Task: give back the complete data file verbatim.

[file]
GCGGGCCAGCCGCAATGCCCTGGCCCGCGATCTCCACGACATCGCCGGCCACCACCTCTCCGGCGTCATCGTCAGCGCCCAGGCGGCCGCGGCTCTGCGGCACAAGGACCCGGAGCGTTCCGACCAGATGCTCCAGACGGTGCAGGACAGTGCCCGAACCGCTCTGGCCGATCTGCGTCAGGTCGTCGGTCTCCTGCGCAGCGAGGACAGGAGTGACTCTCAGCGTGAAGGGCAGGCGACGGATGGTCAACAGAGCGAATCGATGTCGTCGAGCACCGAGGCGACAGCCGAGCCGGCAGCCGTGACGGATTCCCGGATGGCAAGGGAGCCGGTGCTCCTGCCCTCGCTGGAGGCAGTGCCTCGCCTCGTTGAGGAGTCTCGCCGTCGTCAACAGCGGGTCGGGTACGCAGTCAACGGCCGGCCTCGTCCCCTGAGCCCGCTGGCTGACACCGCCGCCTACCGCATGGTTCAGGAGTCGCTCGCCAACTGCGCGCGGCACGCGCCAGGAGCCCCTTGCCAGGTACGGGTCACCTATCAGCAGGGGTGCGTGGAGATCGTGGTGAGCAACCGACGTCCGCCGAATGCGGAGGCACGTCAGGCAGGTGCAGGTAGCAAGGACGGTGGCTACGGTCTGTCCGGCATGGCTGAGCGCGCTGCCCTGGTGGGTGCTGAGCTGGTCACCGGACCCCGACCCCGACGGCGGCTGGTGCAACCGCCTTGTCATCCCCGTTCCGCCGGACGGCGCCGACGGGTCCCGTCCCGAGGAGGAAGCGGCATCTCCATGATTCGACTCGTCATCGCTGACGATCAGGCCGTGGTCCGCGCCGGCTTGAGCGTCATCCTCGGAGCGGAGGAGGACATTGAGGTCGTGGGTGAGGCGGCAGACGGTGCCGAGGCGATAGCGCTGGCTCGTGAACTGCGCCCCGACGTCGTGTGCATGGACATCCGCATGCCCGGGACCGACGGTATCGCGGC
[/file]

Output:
GCGGGCCAGCCGCAATGCCCTGGCCCGCGATCTCCACGACATCGCCGGCCACCACCTCTCCGGCGTCATCGTCAGCGCCCAGGCGGCCGCGGCTCTGCGGCACAAGGACCCGGAGCGTTCCGACCAGATGCTCCAGACGGTGCAGGACAGTGCCCGAACCGCTCTGGCCGATCTGCGTCAGGTCGTCGGTCTCCTGCGCAGCGAGGACAGGAGTGACTCTCAGCGTGAAGGGCAGGCGACGGATGGTCAACAGAGCGAATCGATGTCGTCGAGCACCGAGGCGACAGCCGAGCCGGCAGCCGTGACGGATTCCCGGATGGCAAGGGAGCCGGTGCTCCTGCCCTCGCTGGAGGCAGTGCCTCGCCTCGTTGAGGAGTCTCGCCGTCGTCAACAGCGGGTCGGGTACGCAGTCAACGGCCGGCCTCGTCCCCTGAGCCCGCTGGCTGACACCGCCGCCTACCGCATGGTTCAGGAGTCGCTCGCCAACTGCGCGCGGCACGCGCCAGGAGCCCCTTGCCAGGTACGGGTCACCTATCAGCAGGGGTGCGTGGAGATCGTGGTGAGCAACCGACGTCCGCCGAATGCGGAGGCACGTCAGGCAGGTGCAGGTAGCAAGGACGGTGGCTACGGTCTGTCCGGCATGGCTGAGCGCGCTGCCCTGGTGGGTGCTGAGCTGGTCACCGGACCCCGACCCCGACGGCGGCTGGTGCAACCGCCTTGTCATCCCCGTTCCGCCGGACGGCGCCGACGGGTCCCGTCCCGAGGAGGAAGCGGCATCTCCATGATTCGACTCGTCATCGCTGACGATCAGGCCGTGGTCCGCGCCGGCTTGAGCGTCATCCTCGGAGCGGAGGAGGACATTGAGGTCGTGGGTGAGGCGGCAGACGGTGCCGAGGCGATAGCGCTGGCTCGTGAACTGCGCCCCGACGTCGTGTGCATGGACATCCGCATGCCCGGGACCGACGGTATCGCGGC